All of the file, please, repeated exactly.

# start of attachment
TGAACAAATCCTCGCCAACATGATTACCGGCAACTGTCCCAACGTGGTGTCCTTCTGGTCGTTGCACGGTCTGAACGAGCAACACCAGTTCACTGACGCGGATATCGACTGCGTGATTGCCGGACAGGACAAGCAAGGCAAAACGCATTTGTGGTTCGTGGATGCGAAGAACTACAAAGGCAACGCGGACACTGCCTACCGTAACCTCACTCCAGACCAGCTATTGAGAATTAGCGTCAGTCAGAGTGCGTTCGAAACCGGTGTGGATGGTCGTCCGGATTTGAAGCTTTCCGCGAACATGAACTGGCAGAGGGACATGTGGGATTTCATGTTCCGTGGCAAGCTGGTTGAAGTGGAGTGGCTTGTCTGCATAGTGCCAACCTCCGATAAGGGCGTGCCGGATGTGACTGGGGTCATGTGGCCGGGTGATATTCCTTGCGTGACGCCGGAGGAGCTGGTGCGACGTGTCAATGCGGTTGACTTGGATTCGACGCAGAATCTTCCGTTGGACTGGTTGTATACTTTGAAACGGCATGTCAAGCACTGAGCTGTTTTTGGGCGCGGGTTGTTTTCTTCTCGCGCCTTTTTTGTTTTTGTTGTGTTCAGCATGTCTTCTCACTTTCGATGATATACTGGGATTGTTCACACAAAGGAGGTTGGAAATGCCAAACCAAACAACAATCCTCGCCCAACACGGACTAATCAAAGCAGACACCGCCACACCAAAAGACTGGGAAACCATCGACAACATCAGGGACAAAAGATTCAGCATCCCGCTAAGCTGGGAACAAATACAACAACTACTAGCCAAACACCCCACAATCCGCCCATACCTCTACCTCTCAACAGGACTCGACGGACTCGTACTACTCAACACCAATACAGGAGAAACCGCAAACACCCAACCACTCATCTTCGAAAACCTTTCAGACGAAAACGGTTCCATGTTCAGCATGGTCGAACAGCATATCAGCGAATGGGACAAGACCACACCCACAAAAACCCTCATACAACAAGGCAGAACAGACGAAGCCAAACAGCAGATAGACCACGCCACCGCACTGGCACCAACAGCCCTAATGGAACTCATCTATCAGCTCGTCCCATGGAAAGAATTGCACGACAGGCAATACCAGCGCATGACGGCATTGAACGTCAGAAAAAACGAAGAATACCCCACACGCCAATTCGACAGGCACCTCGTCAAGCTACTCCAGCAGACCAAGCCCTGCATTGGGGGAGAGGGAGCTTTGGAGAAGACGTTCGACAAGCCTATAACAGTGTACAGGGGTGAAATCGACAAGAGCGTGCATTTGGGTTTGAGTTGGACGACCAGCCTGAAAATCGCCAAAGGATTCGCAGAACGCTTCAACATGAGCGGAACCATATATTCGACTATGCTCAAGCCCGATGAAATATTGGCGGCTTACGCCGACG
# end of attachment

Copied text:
TGAACAAATCCTCGCCAACATGATTACCGGCAACTGTCCCAACGTGGTGTCCTTCTGGTCGTTGCACGGTCTGAACGAGCAACACCAGTTCACTGACGCGGATATCGACTGCGTGATTGCCGGACAGGACAAGCAAGGCAAAACGCATTTGTGGTTCGTGGATGCGAAGAACTACAAAGGCAACGCGGACACTGCCTACCGTAACCTCACTCCAGACCAGCTATTGAGAATTAGCGTCAGTCAGAGTGCGTTCGAAACCGGTGTGGATGGTCGTCCGGATTTGAAGCTTTCCGCGAACATGAACTGGCAGAGGGACATGTGGGATTTCATGTTCCGTGGCAAGCTGGTTGAAGTGGAGTGGCTTGTCTGCATAGTGCCAACCTCCGATAAGGGCGTGCCGGATGTGACTGGGGTCATGTGGCCGGGTGATATTCCTTGCGTGACGCCGGAGGAGCTGGTGCGACGTGTCAATGCGGTTGACTTGGATTCGACGCAGAATCTTCCGTTGGACTGGTTGTATACTTTGAAACGGCATGTCAAGCACTGAGCTGTTTTTGGGCGCGGGTTGTTTTCTTCTCGCGCCTTTTTTGTTTTTGTTGTGTTCAGCATGTCTTCTCACTTTCGATGATATACTGGGATTGTTCACACAAAGGAGGTTGGAAATGCCAAACCAAACAACAATCCTCGCCCAACACGGACTAATCAAAGCAGACACCGCCACACCAAAAGACTGGGAAACCATCGACAACATCAGGGACAAAAGATTCAGCATCCCGCTAAGCTGGGAACAAATACAACAACTACTAGCCAAACACCCCACAATCCGCCCATACCTCTACCTCTCAACAGGACTCGACGGACTCGTACTACTCAACACCAATACAGGAGAAACCGCAAACACCCAACCACTCATCTTCGAAAACCTTTCAGACGAAAACGGTTCCATGTTCAGCATGGTCGAACAGCATATCAGCGAATGGGACAAGACCACACCCACAAAAACCCTCATACAACAAGGCAGAACAGACGAAGCCAAACAGCAGATAGACCACGCCACCGCACTGGCACCAACAGCCCTAATGGAACTCATCTATCAGCTCGTCCCATGGAAAGAATTGCACGACAGGCAATACCAGCGCATGACGGCATTGAACGTCAGAAAAAACGAAGAATACCCCACACGCCAATTCGACAGGCACCTCGTCAAGCTACTCCAGCAGACCAAGCCCTGCATTGGGGGAGAGGGAGCTTTGGAGAAGACGTTCGACAAGCCTATAACAGTGTACAGGGGTGAAATCGACAAGAGCGTGCATTTGGGTTTGAGTTGGACGACCAGCCTGAAAATCGCCAAAGGATTCGCAGAACGCTTCAACATGAGCGGAACCATATATTCGACTATGCTCAAGCCCGATGAAATATTGGCGGCTTACGCCGACG